Maybe you thought my previous slideshows of Hong Kong food markets (here and here) and so forth were excessive and uninteresting. In that case you will really love this slideshow of pictures I took on the streets over the rest of my week-long trip. There are more than 100 of them and none of them are of subjects of any broader significance other than the fact that they caught my (untalented) eye. One of the things I was really struck by in Hong Kong is the verticality of the city. Given the premium on land, buildings go up very tall and very narrow—rather vertiginously so in many cases. One of my favourites is an unremarkable building in Central which is just about a room thick (it’s the not only one of its kind that I saw). I also really like to take pictures of posters and ads on walls and that’s another major genre below. Also featured are the Ladies Market in Mong Kok and other markets and street scenes in Central. I’m putting these up for now without any captions—I’m in Bombay and busy taking unnecessary pictures here too; if any of these interest you, come back later to see what they’re of and where they’re from.  Continue reading

Ledaig 11, 2005 (Single Malts of Scotland)


On Wednesday I had a review of an excellent heavily peated, heavily sherried malt released in 2012 (the Elements of Islay Pl1); today I have a review of another heavily peated, heavily sherried malt, this one released in 2017. This was also bottled, under the Single Malts of Scotland label, by an outfit in the Whisky Exchange portfolio, the erstwhile Speciality Drinks, who are now known as Elixir Distillers. Apparently this is an autonomous entity; I think the Whisky Exchange shop may have its own releases as well that are not from Speciality Drinks/Elixir Distillers—please correct me if I’m wrong. I am a simple man and find all this hard to keep straight, which is why in my “categories” listing on the blog I just bung them all together under “The Whisky Exchange”. Technically, I suppose this is wrong as Speciality Drinks/Elixir Distillers are independent bottlers who supply to more stores than just the Whisky Exchange.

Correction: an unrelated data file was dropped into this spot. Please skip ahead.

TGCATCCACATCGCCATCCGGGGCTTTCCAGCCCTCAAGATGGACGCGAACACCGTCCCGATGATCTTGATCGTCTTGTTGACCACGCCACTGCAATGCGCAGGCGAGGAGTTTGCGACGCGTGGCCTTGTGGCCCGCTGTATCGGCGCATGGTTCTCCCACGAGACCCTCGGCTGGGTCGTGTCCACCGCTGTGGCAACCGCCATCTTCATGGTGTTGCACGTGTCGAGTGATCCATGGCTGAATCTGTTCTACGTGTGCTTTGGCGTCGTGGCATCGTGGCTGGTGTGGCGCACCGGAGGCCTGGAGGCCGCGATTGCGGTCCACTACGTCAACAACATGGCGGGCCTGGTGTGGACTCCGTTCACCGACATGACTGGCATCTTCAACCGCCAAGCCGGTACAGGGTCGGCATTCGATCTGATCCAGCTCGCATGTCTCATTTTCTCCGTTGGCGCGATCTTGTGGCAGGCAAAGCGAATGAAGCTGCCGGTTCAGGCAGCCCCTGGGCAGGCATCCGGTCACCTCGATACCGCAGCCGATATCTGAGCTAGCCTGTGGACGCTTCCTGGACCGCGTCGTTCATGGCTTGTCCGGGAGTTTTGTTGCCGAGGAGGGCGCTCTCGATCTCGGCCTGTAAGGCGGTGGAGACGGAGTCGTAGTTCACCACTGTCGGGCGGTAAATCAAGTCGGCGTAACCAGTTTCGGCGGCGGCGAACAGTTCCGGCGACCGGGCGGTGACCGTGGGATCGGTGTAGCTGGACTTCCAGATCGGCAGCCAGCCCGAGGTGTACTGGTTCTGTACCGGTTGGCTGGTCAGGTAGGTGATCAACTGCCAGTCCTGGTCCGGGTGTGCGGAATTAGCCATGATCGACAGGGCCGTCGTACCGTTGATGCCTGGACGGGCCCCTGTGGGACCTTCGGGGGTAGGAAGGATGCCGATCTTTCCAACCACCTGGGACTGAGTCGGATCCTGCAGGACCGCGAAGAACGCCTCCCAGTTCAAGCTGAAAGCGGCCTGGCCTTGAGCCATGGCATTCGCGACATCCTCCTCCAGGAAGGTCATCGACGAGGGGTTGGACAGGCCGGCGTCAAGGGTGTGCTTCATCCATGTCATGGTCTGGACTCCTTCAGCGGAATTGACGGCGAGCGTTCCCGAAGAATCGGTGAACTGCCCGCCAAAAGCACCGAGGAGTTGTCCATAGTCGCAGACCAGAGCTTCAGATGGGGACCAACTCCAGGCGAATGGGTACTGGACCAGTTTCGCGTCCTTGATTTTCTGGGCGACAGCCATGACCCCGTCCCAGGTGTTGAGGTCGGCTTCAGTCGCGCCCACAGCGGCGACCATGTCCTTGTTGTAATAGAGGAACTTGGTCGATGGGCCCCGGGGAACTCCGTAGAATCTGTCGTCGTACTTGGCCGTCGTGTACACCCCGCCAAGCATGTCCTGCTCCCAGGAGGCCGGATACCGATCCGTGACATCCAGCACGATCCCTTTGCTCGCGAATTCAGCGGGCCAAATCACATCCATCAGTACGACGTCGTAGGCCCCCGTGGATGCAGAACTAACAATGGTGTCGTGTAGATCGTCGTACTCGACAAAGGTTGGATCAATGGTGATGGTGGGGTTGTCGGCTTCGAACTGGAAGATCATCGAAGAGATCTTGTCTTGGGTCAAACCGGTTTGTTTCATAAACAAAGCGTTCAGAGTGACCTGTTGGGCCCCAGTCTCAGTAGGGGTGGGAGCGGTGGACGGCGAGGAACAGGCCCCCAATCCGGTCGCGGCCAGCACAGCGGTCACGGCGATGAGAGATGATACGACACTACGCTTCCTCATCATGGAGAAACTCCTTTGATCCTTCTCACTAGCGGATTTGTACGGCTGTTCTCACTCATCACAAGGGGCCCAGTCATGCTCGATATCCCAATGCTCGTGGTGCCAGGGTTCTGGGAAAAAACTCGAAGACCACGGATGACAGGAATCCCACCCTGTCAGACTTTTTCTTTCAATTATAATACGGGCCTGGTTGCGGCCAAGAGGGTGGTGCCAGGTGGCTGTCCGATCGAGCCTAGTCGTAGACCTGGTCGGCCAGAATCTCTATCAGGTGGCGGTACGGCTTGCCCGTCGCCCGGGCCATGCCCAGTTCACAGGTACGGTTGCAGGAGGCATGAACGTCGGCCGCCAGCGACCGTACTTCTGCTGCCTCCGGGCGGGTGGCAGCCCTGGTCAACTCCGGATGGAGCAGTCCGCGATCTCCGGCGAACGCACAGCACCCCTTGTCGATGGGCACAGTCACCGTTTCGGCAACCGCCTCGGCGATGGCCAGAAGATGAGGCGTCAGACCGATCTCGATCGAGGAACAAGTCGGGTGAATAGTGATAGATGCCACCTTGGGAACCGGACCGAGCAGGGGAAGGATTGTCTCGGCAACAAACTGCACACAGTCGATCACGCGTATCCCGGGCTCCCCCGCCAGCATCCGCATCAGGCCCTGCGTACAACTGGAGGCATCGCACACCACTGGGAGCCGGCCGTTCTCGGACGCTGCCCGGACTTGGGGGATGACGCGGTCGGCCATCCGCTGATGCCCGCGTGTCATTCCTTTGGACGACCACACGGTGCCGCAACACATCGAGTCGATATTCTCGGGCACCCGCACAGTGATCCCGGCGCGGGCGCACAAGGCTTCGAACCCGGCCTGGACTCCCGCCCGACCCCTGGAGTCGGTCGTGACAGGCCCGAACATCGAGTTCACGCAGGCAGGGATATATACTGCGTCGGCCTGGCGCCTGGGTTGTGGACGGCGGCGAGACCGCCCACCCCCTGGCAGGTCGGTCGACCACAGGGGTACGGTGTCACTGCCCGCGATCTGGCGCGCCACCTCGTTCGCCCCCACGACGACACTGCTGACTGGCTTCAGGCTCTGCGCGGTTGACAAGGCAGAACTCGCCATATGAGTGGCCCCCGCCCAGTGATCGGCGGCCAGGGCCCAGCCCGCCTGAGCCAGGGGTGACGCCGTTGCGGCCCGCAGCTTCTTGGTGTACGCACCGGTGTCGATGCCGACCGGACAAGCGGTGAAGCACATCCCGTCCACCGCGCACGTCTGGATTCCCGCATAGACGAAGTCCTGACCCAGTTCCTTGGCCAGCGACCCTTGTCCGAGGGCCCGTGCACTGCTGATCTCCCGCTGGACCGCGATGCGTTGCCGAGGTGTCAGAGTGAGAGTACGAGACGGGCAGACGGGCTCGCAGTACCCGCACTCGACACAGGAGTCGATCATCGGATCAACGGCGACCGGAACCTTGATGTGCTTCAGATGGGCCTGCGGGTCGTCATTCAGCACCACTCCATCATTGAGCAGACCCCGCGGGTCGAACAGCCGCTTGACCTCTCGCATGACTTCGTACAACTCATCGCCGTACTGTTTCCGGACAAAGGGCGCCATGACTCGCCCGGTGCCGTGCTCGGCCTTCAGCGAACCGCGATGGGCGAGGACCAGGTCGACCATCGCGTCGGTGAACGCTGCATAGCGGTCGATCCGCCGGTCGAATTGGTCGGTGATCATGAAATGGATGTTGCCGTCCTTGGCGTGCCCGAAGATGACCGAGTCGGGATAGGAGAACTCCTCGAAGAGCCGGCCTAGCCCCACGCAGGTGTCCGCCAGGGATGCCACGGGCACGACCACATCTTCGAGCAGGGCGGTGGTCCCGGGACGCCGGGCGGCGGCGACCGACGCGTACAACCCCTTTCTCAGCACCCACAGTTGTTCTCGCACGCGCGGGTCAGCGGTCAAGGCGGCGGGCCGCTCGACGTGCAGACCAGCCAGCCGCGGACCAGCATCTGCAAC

Anyway, this has been a fascinating introduction to this review, hasn’t it? I bet you could read a lot more about it, but it’s time to get to the whisky itself.  Continue reading

Tsim Chai Kee + Mak’s Noodle (Hong Kong, December 2018)

I leave Hong Kong today and so it’s time to finally post my first food report. I’ve been eating like a maniac ever since I arrived—literally, since I arrived: the first thing I did at the airport was eat dumplings at Crystal Jade. As I’m traveling alone on this trip—and as my friends in Hong Kong have busy lives—most of my meals during the days have been eaten solo. And one of the genres that I have been hitting up a lot is one that we could not really do as a family on our last trip in 2016: small establishments that dish out variations on noodle soup and wontons. It’s hard with a family because you invariably have to queue up, then you get seated at very cramped tables, probably with strangers and you’re expected to order and eat quickly, pay and fuck right off so the line can keep moving. With small kids all of this is a challenge. On my own though it’s been very easy.   Continue reading